In illustration of my views, allow me attention to one case only, in which our public functionaries have repeatedly told us errors have occurred, fraught with destruction to the Indians, to wit: the quick succession with which treaties have been held with them for the extinguishment of their title to land. It is no more likely that these treaties originated with officers of government than with others. I have reason to believe that Commissioners have sometimes entered upon these duties with a degree of reluctance, and in compliance with the general wish, rather than with their own personal inclinations. An insatiable thirst for wealth and for territory pervades the community. Some enterprising, not to say ambitious citizens, form schemes, the accomplishment of which requires the extinguishment of Indian title to a certain tract of country. The desires of those persons are easily diffused among others, and readily find their way to our public authorities, accompanied by importunities. When, therefore, we again hear of lands being purchased of the Indians, let us not say they, but we have done it. It is time that all who feel interested in the welfare of the Indians should, by open and candid investigation, elicit the most eligible plans for their improvement, and while every one feels ready to yield, if necessary, some points of minor consequence, let us endeavour to unite upon vital principles, and make a simultaneous and unceasing effort.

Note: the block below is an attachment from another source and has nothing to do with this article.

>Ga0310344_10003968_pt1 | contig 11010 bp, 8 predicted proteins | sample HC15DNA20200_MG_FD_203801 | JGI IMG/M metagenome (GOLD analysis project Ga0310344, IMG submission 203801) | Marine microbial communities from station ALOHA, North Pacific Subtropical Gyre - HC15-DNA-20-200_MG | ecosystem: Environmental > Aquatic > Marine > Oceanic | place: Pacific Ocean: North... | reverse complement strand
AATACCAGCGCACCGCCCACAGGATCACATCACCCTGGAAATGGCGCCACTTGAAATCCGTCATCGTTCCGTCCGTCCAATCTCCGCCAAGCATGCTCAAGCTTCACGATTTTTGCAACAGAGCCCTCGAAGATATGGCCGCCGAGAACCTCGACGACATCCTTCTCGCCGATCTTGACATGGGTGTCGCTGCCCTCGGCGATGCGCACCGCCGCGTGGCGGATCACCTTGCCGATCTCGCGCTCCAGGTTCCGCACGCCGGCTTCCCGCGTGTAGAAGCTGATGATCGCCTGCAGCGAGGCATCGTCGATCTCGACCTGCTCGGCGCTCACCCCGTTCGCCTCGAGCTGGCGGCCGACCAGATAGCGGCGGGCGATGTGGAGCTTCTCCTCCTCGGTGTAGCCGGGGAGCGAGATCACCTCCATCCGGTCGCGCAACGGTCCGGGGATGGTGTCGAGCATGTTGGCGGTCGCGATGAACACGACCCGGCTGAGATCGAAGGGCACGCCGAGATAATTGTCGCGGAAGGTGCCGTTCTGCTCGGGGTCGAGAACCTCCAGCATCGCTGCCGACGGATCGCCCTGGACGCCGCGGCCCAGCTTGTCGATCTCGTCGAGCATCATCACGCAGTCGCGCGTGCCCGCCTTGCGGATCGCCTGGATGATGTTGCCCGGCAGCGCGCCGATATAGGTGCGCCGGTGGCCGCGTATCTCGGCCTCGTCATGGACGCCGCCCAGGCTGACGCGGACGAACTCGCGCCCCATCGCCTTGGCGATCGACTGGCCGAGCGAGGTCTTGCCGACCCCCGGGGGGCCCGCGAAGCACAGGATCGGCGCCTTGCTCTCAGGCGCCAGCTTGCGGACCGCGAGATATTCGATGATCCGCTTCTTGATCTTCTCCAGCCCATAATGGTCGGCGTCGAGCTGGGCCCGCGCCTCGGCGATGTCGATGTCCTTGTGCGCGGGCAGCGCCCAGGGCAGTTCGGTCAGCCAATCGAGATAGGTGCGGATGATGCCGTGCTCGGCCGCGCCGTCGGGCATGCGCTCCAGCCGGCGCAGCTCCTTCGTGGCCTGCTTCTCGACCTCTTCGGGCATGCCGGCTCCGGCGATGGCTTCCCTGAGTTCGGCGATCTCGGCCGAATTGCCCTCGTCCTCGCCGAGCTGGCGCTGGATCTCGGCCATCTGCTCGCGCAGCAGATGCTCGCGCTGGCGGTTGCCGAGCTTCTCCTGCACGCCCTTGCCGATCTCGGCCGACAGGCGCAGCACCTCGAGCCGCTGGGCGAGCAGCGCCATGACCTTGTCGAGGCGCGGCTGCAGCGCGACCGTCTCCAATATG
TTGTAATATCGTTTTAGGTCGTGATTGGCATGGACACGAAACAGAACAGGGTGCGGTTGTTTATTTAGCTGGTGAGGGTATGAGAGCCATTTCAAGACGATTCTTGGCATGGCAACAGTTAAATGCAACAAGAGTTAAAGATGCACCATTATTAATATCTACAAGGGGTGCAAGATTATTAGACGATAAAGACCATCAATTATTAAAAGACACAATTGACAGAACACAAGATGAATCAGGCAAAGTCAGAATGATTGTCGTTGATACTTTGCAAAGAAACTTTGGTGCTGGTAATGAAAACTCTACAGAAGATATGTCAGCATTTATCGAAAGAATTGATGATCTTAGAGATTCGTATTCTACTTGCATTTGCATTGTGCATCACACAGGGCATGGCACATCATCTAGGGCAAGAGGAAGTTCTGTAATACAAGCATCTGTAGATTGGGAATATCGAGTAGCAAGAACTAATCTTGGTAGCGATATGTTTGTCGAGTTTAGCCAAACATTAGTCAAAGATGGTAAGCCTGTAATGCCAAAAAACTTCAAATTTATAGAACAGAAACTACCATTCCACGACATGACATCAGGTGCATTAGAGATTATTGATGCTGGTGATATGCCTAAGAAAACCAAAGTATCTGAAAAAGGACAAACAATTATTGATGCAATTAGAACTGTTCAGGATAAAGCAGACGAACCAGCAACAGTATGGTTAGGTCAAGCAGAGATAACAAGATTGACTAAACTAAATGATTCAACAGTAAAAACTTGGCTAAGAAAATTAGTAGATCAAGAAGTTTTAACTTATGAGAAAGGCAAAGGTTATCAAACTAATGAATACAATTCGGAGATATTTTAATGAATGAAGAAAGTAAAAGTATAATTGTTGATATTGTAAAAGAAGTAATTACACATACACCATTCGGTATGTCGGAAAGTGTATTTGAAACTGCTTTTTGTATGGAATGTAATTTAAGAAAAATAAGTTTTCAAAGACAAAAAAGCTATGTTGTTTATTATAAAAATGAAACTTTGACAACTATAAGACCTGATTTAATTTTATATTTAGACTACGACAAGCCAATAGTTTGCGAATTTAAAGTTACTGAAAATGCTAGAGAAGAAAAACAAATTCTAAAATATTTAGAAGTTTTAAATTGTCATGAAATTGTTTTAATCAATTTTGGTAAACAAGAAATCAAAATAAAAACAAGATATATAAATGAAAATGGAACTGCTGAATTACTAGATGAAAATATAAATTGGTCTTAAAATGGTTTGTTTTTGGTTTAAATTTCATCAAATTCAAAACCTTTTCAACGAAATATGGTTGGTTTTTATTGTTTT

No. II.

Character of Indian Missions. Whoever dispassionately views the subject of colonizing the Indians, will perceive that it is a work of time, not to be effected in a few years. It so happens that self-interest is, in general, the predominant principle

See Reports to Congress of Secretaries Calhoun and Barbour, in 1824 and 1826, and speeches in Congress of Messrs. M'Lean, Lumpkin, Smith, and others, in 1828.

in government; consequently, those tribes which are least in our way, we shall feel least desirous to remove. Hence we hear much said respecting the removal of the southern Indians, and less respecting that of others. We may, therefore, expect the necessity for missions to continue undiminished for many years to come. It is possible that in the Indian territory, missionary operations may assume slight shades of difference from those among the several tribes in their original places. This difference will occur merely in accommodation to the circumstances in which each will be placed. It will be proper to prosecute missionary operations in each tribe to the greatest extent practicable, because by so doing they may the more readily be induced to remove to the territory. Every missionary would be influenced by the directions of the society he served, by the instructions of government, and, most of all, by his own solicitude for the welfare of his people, to persuade them to remove. All civilizing agents would be desirous to exchange their temporary residences among